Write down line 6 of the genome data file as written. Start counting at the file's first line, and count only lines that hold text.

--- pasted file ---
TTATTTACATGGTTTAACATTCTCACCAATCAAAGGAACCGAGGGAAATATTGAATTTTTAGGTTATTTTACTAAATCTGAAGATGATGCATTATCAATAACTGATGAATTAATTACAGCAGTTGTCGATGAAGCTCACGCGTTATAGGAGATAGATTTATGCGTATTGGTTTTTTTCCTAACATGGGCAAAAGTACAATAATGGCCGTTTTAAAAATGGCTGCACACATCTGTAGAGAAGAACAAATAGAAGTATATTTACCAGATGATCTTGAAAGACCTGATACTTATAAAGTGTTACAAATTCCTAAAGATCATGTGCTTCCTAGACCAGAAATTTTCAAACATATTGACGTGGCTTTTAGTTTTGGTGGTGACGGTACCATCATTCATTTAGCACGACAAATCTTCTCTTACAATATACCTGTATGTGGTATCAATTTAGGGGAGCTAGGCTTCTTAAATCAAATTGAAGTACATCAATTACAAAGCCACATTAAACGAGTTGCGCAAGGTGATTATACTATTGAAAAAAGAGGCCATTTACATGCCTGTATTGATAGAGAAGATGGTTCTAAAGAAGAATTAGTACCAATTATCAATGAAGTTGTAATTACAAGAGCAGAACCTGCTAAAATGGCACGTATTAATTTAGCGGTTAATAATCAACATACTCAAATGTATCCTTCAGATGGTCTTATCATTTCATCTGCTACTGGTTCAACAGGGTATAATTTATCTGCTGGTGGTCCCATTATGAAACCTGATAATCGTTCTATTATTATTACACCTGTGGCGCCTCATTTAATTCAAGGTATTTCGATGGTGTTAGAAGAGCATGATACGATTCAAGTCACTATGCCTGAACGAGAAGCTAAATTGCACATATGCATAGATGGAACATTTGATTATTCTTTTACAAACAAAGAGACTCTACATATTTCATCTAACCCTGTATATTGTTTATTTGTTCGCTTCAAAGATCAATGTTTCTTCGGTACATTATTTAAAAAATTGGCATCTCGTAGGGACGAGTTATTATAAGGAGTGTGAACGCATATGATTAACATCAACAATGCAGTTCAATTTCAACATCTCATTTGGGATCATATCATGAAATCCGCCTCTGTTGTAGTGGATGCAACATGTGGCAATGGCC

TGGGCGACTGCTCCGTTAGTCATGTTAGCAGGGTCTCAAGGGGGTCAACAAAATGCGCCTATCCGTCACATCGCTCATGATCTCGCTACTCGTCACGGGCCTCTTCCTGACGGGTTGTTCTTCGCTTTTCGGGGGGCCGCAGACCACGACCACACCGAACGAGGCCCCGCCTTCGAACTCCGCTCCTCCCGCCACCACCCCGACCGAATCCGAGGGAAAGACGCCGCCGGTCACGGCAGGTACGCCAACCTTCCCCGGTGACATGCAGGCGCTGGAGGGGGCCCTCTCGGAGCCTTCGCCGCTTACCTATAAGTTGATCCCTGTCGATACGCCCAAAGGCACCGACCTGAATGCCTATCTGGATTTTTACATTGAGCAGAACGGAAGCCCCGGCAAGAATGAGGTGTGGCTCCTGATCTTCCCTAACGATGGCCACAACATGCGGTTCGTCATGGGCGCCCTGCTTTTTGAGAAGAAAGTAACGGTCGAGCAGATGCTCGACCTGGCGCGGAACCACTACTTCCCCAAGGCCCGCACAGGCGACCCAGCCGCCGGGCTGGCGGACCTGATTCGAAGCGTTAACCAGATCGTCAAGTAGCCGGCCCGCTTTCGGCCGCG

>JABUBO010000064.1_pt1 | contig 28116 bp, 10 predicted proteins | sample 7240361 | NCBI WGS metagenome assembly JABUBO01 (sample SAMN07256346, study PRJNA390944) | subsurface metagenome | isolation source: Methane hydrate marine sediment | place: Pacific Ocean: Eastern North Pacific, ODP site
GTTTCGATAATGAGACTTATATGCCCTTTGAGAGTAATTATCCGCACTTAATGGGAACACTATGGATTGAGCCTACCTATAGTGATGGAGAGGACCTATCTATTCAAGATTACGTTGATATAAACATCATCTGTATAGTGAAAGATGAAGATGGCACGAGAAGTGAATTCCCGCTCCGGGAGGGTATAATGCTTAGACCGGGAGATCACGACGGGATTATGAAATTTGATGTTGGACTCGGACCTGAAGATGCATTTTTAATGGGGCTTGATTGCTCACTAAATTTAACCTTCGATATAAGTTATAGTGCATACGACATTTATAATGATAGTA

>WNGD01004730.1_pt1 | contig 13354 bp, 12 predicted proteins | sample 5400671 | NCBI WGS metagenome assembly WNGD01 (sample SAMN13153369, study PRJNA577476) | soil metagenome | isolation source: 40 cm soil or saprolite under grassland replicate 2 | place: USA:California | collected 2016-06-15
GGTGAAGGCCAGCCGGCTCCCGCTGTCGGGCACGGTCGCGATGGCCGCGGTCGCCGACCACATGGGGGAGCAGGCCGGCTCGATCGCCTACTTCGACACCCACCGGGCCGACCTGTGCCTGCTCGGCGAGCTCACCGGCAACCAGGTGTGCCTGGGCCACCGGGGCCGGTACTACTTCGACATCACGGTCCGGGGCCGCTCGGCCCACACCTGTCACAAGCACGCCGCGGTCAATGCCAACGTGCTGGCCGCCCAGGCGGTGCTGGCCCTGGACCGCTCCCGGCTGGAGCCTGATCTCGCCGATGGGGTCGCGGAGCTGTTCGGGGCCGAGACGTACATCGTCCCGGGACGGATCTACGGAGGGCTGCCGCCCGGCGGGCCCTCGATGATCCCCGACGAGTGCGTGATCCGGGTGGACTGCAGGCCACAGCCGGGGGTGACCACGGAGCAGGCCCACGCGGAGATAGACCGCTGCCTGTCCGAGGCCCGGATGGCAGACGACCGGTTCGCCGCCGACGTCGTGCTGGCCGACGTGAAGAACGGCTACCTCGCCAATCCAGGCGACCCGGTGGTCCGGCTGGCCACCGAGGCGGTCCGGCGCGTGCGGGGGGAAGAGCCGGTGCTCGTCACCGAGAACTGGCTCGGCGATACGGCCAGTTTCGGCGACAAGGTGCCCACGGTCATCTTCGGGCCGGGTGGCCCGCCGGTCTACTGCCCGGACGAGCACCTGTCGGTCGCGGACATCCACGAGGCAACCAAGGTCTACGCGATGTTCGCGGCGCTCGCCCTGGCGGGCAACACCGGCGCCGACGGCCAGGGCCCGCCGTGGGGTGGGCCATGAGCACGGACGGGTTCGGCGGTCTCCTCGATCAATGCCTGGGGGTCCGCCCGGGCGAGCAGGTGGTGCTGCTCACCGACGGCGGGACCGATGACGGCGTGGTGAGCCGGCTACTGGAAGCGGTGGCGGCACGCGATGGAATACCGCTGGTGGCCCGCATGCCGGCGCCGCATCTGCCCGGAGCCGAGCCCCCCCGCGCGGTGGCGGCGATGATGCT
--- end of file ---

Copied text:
GGTGAAGGCCAGCCGGCTCCCGCTGTCGGGCACGGTCGCGATGGCCGCGGTCGCCGACCACATGGGGGAGCAGGCCGGCTCGATCGCCTACTTCGACACCCACCGGGCCGACCTGTGCCTGCTCGGCGAGCTCACCGGCAACCAGGTGTGCCTGGGCCACCGGGGCCGGTACTACTTCGACATCACGGTCCGGGGCCGCTCGGCCCACACCTGTCACAAGCACGCCGCGGTCAATGCCAACGTGCTGGCCGCCCAGGCGGTGCTGGCCCTGGACCGCTCCCGGCTGGAGCCTGATCTCGCCGATGGGGTCGCGGAGCTGTTCGGGGCCGAGACGTACATCGTCCCGGGACGGATCTACGGAGGGCTGCCGCCCGGCGGGCCCTCGATGATCCCCGACGAGTGCGTGATCCGGGTGGACTGCAGGCCACAGCCGGGGGTGACCACGGAGCAGGCCCACGCGGAGATAGACCGCTGCCTGTCCGAGGCCCGGATGGCAGACGACCGGTTCGCCGCCGACGTCGTGCTGGCCGACGTGAAGAACGGCTACCTCGCCAATCCAGGCGACCCGGTGGTCCGGCTGGCCACCGAGGCGGTCCGGCGCGTGCGGGGGGAAGAGCCGGTGCTCGTCACCGAGAACTGGCTCGGCGATACGGCCAGTTTCGGCGACAAGGTGCCCACGGTCATCTTCGGGCCGGGTGGCCCGCCGGTCTACTGCCCGGACGAGCACCTGTCGGTCGCGGACATCCACGAGGCAACCAAGGTCTACGCGATGTTCGCGGCGCTCGCCCTGGCGGGCAACACCGGCGCCGACGGCCAGGGCCCGCCGTGGGGTGGGCCATGAGCACGGACGGGTTCGGCGGTCTCCTCGATCAATGCCTGGGGGTCCGCCCGGGCGAGCAGGTGGTGCTGCTCACCGACGGCGGGACCGATGACGGCGTGGTGAGCCGGCTACTGGAAGCGGTGGCGGCACGCGATGGAATACCGCTGGTGGCCCGCATGCCGGCGCCGCATCTGCCCGGAGCCGAGCCCCCCCGCGCGGTGGCGGCGATGATGCT